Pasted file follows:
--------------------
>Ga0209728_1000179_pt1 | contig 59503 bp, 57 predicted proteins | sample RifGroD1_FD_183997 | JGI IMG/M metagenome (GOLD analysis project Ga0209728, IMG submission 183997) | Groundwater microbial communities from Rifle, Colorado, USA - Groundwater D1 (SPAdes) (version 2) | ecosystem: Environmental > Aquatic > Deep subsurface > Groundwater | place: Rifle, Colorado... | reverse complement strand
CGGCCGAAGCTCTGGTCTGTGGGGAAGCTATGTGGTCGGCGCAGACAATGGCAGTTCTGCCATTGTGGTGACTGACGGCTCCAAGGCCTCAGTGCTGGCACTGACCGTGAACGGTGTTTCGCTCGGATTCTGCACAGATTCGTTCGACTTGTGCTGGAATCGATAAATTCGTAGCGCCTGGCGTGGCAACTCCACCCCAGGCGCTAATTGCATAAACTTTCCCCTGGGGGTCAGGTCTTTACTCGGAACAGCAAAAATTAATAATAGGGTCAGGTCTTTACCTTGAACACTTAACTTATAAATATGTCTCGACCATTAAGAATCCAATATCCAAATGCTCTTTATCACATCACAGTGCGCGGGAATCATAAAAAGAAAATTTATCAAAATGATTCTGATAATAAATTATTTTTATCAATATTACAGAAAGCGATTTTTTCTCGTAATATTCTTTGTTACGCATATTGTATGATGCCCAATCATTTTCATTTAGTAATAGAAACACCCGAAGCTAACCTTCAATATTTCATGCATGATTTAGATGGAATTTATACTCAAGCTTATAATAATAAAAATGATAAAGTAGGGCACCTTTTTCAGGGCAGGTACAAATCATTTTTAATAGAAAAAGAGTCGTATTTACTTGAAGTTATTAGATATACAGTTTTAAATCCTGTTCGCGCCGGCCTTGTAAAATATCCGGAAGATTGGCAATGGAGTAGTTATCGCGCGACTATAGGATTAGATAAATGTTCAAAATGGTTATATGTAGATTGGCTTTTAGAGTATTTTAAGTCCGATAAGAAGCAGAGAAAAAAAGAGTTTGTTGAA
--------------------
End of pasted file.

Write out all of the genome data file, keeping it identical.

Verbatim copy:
>Ga0209728_1000179_pt1 | contig 59503 bp, 57 predicted proteins | sample RifGroD1_FD_183997 | JGI IMG/M metagenome (GOLD analysis project Ga0209728, IMG submission 183997) | Groundwater microbial communities from Rifle, Colorado, USA - Groundwater D1 (SPAdes) (version 2) | ecosystem: Environmental > Aquatic > Deep subsurface > Groundwater | place: Rifle, Colorado... | reverse complement strand
CGGCCGAAGCTCTGGTCTGTGGGGAAGCTATGTGGTCGGCGCAGACAATGGCAGTTCTGCCATTGTGGTGACTGACGGCTCCAAGGCCTCAGTGCTGGCACTGACCGTGAACGGTGTTTCGCTCGGATTCTGCACAGATTCGTTCGACTTGTGCTGGAATCGATAAATTCGTAGCGCCTGGCGTGGCAACTCCACCCCAGGCGCTAATTGCATAAACTTTCCCCTGGGGGTCAGGTCTTTACTCGGAACAGCAAAAATTAATAATAGGGTCAGGTCTTTACCTTGAACACTTAACTTATAAATATGTCTCGACCATTAAGAATCCAATATCCAAATGCTCTTTATCACATCACAGTGCGCGGGAATCATAAAAAGAAAATTTATCAAAATGATTCTGATAATAAATTATTTTTATCAATATTACAGAAAGCGATTTTTTCTCGTAATATTCTTTGTTACGCATATTGTATGATGCCCAATCATTTTCATTTAGTAATAGAAACACCCGAAGCTAACCTTCAATATTTCATGCATGATTTAGATGGAATTTATACTCAAGCTTATAATAATAAAAATGATAAAGTAGGGCACCTTTTTCAGGGCAGGTACAAATCATTTTTAATAGAAAAAGAGTCGTATTTACTTGAAGTTATTAGATATACAGTTTTAAATCCTGTTCGCGCCGGCCTTGTAAAATATCCGGAAGATTGGCAATGGAGTAGTTATCGCGCGACTATAGGATTAGATAAATGTTCAAAATGGTTATATGTAGATTGGCTTTTAGAGTATTTTAAGTCCGATAAGAAGCAGAGAAAAAAAGAGTTTGTTGAA